- 8-year old Owen John Dahl of Manbitowish Waters went fishing with his grandpa recently. They were fishing on a private lake near Rhinelander. Using a rubber worm, john got a strike. When he was done reeling, he caught this 20 inch large mouth bass. I'm told he's quite the little fisherman - he's already hauled in a 21 incher. After the picture, the fish was released.
Tomahawk's Adam Russo was fishing with his cousin at a river near Phillips when he hauled the biggest musky he's ever had. It measured 42 inches. He was using a Suick musky bait. After the picture, the fish was released to fight another day.
Kayla Dickison of Rhinelander shows us it isn't just the boys having all the fun. On a family outing on father's day, she nabbed the biggest bass of the day. 19-5 inch large mouth. It was caught using a plastic worm just north of Minocqua. Kayla is keeping it to hang on the wall.
And 11-year old Brenna Yakel of Conover was fishing with mom, dad, and grandpa last weekend on the Eagle River chain. Using a leach in about 6 feet of water, she caught a 12 inch large mouth bass. Although it wasn't a keeper, the memory sure is.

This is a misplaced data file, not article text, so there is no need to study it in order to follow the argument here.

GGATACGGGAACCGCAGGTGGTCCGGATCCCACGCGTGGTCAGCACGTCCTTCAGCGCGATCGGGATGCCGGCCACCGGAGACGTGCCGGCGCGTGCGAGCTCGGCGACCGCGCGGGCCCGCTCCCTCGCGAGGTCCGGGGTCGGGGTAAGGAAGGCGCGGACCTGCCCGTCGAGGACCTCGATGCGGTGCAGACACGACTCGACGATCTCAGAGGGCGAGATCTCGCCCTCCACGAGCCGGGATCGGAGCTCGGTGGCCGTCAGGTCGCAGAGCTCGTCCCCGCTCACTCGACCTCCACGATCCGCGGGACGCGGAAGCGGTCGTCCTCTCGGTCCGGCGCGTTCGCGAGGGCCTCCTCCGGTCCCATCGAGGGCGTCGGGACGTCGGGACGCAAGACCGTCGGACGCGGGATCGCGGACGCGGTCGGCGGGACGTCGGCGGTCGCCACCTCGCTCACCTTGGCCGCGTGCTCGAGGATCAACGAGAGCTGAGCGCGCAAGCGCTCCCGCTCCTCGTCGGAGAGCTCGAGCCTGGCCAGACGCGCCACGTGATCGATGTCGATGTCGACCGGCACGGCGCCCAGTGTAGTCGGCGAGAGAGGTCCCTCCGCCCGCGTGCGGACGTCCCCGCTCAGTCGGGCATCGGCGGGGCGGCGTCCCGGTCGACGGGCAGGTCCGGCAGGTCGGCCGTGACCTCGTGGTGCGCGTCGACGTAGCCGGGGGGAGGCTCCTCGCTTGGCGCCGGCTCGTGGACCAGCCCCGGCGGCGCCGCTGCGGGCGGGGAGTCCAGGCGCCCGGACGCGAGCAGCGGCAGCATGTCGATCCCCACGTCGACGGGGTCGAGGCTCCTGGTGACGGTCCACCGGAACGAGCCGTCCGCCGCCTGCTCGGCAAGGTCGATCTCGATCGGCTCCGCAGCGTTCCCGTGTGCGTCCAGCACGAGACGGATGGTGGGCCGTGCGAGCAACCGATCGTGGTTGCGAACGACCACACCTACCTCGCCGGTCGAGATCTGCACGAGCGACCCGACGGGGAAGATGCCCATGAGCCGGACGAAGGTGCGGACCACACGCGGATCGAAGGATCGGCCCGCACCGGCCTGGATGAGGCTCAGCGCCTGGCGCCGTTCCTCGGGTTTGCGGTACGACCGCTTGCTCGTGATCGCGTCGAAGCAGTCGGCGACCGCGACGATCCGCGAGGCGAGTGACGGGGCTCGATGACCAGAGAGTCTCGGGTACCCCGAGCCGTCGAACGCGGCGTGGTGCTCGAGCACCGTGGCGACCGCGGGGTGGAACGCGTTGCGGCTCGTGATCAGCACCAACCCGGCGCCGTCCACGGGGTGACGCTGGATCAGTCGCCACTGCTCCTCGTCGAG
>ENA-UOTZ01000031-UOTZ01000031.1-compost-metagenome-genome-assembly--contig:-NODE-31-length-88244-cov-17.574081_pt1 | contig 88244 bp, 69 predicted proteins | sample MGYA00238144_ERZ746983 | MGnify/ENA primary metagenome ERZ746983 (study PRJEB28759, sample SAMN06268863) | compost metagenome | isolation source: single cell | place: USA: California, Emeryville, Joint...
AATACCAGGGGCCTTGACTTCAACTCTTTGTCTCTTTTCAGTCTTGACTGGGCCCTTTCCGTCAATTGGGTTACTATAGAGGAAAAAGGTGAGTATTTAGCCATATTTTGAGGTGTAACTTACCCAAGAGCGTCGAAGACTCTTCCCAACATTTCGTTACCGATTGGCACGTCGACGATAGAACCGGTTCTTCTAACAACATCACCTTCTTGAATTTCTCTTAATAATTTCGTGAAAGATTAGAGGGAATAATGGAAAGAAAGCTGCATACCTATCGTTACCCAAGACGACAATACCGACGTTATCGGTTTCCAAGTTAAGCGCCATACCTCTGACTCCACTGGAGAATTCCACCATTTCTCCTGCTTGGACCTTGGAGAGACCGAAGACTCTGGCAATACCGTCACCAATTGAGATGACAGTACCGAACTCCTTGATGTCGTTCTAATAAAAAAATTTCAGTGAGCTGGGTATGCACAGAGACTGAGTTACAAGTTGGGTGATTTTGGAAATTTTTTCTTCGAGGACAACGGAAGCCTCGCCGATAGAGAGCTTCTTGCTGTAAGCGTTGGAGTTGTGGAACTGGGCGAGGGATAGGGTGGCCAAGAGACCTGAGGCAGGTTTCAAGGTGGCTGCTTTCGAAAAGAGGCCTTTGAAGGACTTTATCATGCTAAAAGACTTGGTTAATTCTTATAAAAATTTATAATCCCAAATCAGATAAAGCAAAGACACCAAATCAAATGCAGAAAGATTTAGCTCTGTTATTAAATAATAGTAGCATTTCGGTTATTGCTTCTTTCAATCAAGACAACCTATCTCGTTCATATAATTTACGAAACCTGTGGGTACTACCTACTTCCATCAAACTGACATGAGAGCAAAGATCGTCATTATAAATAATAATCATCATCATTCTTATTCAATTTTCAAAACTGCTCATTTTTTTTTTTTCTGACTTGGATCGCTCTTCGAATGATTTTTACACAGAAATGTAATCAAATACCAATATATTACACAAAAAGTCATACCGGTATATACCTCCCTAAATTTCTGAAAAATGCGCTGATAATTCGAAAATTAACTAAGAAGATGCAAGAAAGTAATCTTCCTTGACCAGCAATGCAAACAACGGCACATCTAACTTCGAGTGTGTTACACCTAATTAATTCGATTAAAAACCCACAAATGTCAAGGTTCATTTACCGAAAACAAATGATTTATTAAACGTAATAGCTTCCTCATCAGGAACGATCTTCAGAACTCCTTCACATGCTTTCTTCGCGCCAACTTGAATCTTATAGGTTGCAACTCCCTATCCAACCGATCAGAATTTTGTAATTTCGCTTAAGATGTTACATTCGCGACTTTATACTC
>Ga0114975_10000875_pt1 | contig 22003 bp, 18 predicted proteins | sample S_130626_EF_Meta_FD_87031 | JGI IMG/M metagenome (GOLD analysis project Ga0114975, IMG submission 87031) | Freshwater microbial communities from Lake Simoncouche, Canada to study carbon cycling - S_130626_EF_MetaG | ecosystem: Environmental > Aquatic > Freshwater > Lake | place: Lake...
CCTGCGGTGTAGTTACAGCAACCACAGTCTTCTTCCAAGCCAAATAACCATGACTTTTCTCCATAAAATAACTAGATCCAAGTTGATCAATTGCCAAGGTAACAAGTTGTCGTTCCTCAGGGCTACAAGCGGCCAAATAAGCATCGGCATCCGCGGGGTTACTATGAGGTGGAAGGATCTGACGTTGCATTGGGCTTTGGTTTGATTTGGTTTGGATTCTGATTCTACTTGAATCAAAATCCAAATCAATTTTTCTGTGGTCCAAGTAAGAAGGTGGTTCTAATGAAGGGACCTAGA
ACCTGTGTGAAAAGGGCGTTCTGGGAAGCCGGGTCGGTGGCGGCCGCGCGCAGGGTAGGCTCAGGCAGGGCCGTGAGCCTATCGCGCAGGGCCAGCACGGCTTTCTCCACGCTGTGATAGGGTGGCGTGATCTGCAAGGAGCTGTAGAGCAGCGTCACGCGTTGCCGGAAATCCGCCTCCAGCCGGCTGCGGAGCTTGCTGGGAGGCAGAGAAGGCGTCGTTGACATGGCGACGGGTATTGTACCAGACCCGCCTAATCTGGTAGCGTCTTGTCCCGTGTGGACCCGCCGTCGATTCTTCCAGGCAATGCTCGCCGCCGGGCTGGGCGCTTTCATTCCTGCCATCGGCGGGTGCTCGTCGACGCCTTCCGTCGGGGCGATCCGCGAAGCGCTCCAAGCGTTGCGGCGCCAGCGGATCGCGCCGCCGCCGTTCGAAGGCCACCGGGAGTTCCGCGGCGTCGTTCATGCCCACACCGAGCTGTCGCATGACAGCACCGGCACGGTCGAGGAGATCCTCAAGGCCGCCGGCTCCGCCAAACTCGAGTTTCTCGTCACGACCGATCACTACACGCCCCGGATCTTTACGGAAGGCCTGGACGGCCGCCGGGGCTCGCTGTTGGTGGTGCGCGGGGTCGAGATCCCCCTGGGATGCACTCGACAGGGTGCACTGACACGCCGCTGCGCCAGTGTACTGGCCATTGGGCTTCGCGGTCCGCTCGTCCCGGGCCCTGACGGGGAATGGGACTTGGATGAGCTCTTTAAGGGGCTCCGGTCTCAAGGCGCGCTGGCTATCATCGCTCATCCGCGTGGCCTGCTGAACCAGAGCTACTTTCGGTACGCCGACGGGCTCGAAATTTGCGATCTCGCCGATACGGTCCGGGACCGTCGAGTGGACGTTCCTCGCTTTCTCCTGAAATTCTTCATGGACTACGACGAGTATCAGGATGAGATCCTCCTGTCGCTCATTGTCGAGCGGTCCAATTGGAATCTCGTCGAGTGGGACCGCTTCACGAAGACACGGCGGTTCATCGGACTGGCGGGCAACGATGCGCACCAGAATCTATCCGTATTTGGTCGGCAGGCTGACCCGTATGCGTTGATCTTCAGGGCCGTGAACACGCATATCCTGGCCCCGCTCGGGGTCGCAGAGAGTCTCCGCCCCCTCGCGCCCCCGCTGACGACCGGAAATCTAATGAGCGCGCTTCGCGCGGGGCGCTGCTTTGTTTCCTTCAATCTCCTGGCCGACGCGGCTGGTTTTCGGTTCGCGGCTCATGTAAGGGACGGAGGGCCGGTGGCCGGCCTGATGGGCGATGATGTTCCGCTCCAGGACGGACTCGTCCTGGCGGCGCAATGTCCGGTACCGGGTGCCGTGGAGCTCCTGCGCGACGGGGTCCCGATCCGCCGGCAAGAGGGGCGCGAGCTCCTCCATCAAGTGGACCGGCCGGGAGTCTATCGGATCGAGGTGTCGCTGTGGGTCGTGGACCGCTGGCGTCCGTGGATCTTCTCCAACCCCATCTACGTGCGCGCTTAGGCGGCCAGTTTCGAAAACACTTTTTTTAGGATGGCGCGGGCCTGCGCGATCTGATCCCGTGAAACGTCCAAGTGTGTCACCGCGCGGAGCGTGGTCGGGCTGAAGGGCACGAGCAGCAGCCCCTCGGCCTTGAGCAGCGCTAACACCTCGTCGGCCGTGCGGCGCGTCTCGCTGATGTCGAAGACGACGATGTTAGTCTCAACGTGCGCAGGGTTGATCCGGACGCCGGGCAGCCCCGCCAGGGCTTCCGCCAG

A winter weather advisory is in effect for most of our viewing area until 6pm tonight, and there are reports of 3 to 7 inches that have fallen in the area already. We'll bring you the latest on the biggest snowstorm of the season so far and take you live outside in Rhinelander to tell you about current road conditions.
We'll take you live to Green Bay and bring you the latest on Packer quarterback Aaron Rodgers who was medically cleared to return from a collarbone injury and is expected to play this weekend against Carolina.
And the school board of Merrill will make a decision on details of a referendum which will be on the April ballot.
We'll bring you the details on these stories and more tonight on Newswatch 12 - news from where you live.
RHINELANDER - A Rhinelander couple thought they were empty nesters. However, an experience volunteering made them open their doors back up to kids who need a temporary home. The Zoerb's adult children moved out years ago. But at any moment they could get a call from social services that make them bring out their parenting skills for another round. Rick and Danielle Zoerb work together as realtors putting people in homes that are the perfect fit. However, the husband and wife know their home can be a good fit for others too. "There's no reason for kids to have to fall through the cracks," said Dani. Rick met a child at a mentorship program a few years ago. It was a meeting that opened a new door for him and his wife. "There was no hesitation on our part when we felt the situation was deteriorating for this young boy," said Rick.
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